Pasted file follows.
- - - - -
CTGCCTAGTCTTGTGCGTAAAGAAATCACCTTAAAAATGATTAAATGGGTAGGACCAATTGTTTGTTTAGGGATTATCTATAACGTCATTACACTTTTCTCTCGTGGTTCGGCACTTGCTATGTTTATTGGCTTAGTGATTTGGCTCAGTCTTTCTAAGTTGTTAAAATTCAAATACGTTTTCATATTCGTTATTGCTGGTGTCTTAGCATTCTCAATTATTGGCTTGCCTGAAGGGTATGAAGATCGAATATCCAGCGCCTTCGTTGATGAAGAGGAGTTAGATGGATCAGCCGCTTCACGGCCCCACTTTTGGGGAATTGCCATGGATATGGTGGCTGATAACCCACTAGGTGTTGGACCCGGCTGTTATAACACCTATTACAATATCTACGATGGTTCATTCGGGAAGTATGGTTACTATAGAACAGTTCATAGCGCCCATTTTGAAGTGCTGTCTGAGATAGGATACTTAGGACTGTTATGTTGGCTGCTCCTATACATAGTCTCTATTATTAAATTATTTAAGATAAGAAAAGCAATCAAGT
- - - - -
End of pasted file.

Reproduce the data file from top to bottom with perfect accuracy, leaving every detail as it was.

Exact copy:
CTGCCTAGTCTTGTGCGTAAAGAAATCACCTTAAAAATGATTAAATGGGTAGGACCAATTGTTTGTTTAGGGATTATCTATAACGTCATTACACTTTTCTCTCGTGGTTCGGCACTTGCTATGTTTATTGGCTTAGTGATTTGGCTCAGTCTTTCTAAGTTGTTAAAATTCAAATACGTTTTCATATTCGTTATTGCTGGTGTCTTAGCATTCTCAATTATTGGCTTGCCTGAAGGGTATGAAGATCGAATATCCAGCGCCTTCGTTGATGAAGAGGAGTTAGATGGATCAGCCGCTTCACGGCCCCACTTTTGGGGAATTGCCATGGATATGGTGGCTGATAACCCACTAGGTGTTGGACCCGGCTGTTATAACACCTATTACAATATCTACGATGGTTCATTCGGGAAGTATGGTTACTATAGAACAGTTCATAGCGCCCATTTTGAAGTGCTGTCTGAGATAGGATACTTAGGACTGTTATGTTGGCTGCTCCTATACATAGTCTCTATTATTAAATTATTTAAGATAAGAAAAGCAATCAAGT